Putting customers first: can corporates and startups really work together?
Corporates are paying more attention to startups but there is still a long way to go when it comes to the two collaborating, according to a number of experts helping Australian businesses drive innovation.
Speaking at the SouthStart conference in Adelaide, Jenny Vandyke – author of The Innovation Recipe: Key ingredients for world-class results in big business – said innovation is one of the most-hyped words used in business today.
“Everyone is talking about it,” she says.
“When you look at corporates and entrepreneurship, a lot of people would say that they are two worlds that are completely different. The wardrobe that people wear might be different, and the language, but when it comes to innovation the key ingredients are the same for all businesses of all shapes and sizes, and the mistakes are the same.”
Vandyke says part of the reason why corporates are turning to startups is their graduate programs are not yielding the same results as they once did because talented individuals are exploring opportunities beyond big brands.
“There are so many different opportunities for the corporates and what you [as startups] are going to get out of the situation,” she says.
Mark Drasutis, national innovation manager at News Corp Australia, agrees.
“Corporates are going down that line of taking cues from startups that they need to have plastic structures and innovate very quickly,” he says.
“It’s the maturity of a corporate to realise it can’t do everything. We need to understand what customers are doing in this space and people outside that platform.”
Trey Zagante, founder of the Venturetec Group, told the crowd that a corporate partnering with a startup can be a huge brand risk because the corporate world is all about minimising failure.
“Sponsorships of events like this and sponsorships of co-working spaces are quite easy ways for corporates to dip their toes into the water,” he says.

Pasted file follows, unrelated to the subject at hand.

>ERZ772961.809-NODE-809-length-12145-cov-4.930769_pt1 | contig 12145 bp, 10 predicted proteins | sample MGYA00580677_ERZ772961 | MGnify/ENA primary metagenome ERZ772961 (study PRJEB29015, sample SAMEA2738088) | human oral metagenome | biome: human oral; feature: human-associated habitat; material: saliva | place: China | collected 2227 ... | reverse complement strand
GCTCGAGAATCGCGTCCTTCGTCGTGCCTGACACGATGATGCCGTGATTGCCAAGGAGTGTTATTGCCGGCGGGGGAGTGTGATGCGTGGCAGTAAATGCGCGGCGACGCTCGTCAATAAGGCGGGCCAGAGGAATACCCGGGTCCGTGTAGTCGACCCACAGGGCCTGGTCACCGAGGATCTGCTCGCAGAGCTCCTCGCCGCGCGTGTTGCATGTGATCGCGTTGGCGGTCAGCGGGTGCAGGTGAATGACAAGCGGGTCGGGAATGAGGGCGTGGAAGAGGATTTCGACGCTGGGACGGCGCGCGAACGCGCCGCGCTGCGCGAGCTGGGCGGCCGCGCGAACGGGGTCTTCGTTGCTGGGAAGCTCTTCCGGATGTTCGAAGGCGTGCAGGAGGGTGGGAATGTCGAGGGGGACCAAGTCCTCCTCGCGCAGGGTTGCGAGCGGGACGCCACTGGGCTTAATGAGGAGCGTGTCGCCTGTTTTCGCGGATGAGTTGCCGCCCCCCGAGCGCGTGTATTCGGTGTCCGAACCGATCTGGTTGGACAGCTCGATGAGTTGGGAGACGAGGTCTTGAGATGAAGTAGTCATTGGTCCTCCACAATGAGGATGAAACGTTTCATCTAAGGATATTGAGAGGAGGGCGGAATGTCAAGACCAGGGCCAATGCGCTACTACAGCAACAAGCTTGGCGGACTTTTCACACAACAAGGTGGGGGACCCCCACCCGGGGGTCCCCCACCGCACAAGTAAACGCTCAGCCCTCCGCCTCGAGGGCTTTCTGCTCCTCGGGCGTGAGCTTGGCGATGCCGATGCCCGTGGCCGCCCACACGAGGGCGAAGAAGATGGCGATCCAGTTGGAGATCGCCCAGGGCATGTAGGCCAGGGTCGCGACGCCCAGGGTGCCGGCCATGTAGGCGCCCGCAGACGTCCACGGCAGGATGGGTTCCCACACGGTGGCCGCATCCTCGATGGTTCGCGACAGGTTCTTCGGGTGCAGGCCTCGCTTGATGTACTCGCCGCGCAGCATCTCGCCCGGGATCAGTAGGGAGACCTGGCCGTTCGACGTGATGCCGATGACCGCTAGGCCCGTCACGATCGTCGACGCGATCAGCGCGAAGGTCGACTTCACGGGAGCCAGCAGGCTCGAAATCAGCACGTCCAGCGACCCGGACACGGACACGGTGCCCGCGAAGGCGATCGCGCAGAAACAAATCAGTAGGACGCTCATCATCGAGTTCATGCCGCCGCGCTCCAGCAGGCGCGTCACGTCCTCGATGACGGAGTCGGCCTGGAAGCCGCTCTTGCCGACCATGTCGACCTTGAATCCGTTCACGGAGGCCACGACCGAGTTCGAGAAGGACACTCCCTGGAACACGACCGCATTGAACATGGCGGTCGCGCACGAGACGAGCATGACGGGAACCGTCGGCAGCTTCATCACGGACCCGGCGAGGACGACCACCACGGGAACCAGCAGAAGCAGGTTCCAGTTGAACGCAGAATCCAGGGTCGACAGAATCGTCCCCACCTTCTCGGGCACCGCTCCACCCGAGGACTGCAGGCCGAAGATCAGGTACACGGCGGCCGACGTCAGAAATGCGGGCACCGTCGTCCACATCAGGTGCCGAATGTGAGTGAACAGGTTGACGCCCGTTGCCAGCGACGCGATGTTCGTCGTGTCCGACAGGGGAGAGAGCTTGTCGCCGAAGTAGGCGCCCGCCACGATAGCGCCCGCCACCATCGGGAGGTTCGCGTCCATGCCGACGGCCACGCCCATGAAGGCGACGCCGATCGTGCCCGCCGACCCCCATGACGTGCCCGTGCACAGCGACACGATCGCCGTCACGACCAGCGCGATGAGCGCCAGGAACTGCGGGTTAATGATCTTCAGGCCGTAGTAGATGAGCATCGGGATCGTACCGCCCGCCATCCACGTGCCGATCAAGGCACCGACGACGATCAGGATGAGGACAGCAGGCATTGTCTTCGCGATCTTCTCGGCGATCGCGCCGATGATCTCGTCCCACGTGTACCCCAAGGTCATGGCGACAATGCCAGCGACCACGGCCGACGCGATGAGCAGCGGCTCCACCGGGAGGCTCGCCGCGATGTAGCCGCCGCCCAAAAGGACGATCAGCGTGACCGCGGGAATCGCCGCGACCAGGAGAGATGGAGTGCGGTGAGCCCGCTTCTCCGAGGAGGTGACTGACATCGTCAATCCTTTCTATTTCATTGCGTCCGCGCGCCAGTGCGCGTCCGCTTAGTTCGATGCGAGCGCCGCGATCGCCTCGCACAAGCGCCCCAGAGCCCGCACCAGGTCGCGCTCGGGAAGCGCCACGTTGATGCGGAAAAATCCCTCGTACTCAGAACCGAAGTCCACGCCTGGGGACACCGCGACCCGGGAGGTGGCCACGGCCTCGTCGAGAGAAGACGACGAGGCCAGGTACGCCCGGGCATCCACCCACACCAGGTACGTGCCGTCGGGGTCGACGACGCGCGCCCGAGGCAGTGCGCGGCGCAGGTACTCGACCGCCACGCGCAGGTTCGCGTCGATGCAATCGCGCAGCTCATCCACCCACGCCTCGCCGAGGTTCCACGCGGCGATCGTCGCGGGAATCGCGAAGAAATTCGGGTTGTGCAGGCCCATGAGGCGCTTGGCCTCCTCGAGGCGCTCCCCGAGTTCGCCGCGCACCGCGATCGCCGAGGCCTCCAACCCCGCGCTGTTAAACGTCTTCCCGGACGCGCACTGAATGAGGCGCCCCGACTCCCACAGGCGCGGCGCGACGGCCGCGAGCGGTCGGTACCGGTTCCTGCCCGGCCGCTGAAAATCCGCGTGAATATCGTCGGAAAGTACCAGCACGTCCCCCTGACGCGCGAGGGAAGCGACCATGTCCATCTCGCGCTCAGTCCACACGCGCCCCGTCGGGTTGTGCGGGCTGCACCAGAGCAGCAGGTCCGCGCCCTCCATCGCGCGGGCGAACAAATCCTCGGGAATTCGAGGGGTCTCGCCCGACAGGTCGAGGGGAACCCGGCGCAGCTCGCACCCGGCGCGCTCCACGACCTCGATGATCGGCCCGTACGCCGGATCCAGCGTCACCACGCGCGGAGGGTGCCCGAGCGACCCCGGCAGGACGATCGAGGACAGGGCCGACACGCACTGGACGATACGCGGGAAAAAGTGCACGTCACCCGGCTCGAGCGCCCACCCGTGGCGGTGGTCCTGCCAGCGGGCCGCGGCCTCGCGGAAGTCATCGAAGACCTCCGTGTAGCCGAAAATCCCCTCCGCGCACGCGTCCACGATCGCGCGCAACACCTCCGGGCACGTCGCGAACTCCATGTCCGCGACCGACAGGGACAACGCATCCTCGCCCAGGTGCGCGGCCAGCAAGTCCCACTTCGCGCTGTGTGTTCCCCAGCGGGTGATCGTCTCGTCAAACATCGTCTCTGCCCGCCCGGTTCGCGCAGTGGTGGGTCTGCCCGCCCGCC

“Other ways they can get innovative is through accelerator programs – we’ve seen Telstra run their own accelerator program.”
Zagante also says corporates need to understand that if they really want to innovate, they can’t kill off a program at the first sign of failure.
“You can’t expect that there is going to be any success at all from a corporate startup, or that you are going to get quick returns from it,” he says.
“The KPIs need to be thought through very thoughtfully at the start so you have some kind of proper expectation about what the return on investment is going to be. There needs to be some sort of strategic alignment… it can’t be ad hoc innovation.”
Neal Mann, senior manager of digital media and editorial at News Corp, says for a company to really drive innovation it has to get the right people to do the right things.
“The two major issues are the failure issue and accepting that failure is OK, and ripping apart the status quo of the business you’ve got and probably for the first time putting the customer first,” he says.
“You have to understand that and work out how you get members of staff who work at a corporate – who are used to doing their job on a daily basis – to come out of their comfort zone and drive in the same way a startup drives.”
StartupSmart travelled to Adelaide courtesy of Brand South Australia.
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